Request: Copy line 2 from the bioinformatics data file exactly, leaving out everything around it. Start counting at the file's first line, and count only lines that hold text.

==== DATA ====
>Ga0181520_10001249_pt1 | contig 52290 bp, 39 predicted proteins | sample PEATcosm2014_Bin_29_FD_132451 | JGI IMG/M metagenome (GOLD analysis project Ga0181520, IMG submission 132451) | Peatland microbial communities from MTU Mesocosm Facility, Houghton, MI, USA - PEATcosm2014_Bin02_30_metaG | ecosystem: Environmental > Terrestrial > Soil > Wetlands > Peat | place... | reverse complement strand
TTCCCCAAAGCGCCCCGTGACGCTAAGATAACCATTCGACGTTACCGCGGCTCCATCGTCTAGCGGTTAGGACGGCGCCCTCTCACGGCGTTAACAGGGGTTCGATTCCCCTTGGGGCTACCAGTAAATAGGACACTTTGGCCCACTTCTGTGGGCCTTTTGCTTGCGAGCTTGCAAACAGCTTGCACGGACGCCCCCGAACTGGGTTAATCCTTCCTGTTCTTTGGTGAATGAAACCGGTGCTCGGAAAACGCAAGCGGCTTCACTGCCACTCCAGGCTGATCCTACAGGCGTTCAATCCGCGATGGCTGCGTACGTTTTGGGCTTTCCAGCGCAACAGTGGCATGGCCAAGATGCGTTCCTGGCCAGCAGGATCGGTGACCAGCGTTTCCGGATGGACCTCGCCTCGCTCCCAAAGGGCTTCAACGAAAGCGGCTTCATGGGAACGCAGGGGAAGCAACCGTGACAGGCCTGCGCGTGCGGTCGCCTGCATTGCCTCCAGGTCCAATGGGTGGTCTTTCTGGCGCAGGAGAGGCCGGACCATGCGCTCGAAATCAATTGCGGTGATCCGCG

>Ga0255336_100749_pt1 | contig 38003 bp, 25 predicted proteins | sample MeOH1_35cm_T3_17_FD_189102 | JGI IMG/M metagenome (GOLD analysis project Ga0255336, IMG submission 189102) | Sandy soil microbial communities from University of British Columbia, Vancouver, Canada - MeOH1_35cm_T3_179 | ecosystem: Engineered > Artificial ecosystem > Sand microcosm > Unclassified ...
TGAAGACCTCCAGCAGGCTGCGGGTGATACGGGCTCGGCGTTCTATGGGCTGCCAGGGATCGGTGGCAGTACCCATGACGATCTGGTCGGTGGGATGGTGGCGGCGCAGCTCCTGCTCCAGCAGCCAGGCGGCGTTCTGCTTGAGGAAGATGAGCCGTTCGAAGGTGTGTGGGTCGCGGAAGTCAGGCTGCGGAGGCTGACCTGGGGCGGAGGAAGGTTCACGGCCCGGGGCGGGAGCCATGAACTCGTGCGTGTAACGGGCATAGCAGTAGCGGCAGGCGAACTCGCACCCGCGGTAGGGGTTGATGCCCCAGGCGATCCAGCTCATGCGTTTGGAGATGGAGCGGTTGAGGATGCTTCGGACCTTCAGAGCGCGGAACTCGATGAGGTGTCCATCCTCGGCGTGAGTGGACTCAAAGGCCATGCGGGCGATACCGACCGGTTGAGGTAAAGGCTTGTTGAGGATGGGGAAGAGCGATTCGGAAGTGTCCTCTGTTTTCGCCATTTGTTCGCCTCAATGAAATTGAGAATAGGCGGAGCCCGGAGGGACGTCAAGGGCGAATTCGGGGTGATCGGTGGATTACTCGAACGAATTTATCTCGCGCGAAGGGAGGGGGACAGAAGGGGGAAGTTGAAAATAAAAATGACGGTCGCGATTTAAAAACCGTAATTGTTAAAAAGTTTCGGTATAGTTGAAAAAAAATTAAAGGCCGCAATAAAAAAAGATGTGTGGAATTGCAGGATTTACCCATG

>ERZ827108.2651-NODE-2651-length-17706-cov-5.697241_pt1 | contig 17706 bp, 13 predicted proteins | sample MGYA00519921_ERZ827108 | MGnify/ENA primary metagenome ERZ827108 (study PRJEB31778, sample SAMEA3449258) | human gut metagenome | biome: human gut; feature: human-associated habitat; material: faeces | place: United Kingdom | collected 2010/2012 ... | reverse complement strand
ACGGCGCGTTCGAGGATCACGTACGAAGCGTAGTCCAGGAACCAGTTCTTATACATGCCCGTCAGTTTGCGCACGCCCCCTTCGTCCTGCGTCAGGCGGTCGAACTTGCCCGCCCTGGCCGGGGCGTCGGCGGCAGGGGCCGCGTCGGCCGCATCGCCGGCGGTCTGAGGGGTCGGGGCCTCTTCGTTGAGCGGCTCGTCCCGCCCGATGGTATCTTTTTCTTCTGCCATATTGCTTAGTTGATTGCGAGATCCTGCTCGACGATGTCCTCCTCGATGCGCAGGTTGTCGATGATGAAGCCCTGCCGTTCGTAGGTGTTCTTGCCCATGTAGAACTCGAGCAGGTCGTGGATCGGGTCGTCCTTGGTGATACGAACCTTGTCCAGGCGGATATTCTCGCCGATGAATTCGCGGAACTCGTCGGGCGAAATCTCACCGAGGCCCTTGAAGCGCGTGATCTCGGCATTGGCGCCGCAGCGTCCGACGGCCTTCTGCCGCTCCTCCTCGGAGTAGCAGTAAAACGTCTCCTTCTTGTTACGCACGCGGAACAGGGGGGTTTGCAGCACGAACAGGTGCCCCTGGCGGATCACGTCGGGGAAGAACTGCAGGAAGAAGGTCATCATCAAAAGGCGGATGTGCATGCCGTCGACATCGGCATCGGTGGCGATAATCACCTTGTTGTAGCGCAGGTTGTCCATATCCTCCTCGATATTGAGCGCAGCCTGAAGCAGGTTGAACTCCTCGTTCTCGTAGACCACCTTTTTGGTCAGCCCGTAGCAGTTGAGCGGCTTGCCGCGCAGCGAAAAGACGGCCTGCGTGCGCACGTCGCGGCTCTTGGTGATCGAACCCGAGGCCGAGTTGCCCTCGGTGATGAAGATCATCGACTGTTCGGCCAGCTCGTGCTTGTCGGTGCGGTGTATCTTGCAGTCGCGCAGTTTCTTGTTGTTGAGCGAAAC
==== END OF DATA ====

TTCCCCAAAGCGCCCCGTGACGCTAAGATAACCATTCGACGTTACCGCGGCTCCATCGTCTAGCGGTTAGGACGGCGCCCTCTCACGGCGTTAACAGGGGTTCGATTCCCCTTGGGGCTACCAGTAAATAGGACACTTTGGCCCACTTCTGTGGGCCTTTTGCTTGCGAGCTTGCAAACAGCTTGCACGGACGCCCCCGAACTGGGTTAATCCTTCCTGTTCTTTGGTGAATGAAACCGGTGCTCGGAAAACGCAAGCGGCTTCACTGCCACTCCAGGCTGATCCTACAGGCGTTCAATCCGCGATGGCTGCGTACGTTTTGGGCTTTCCAGCGCAACAGTGGCATGGCCAAGATGCGTTCCTGGCCAGCAGGATCGGTGACCAGCGTTTCCGGATGGACCTCGCCTCGCTCCCAAAGGGCTTCAACGAAAGCGGCTTCATGGGAACGCAGGGGAAGCAACCGTGACAGGCCTGCGCGTGCGGTCGCCTGCATTGCCTCCAGGTCCAATGGGTGGTCTTTCTGGCGCAGGAGAGGCCGGACCATGCGCTCGAAATCAATTGCGGTGATCCGCG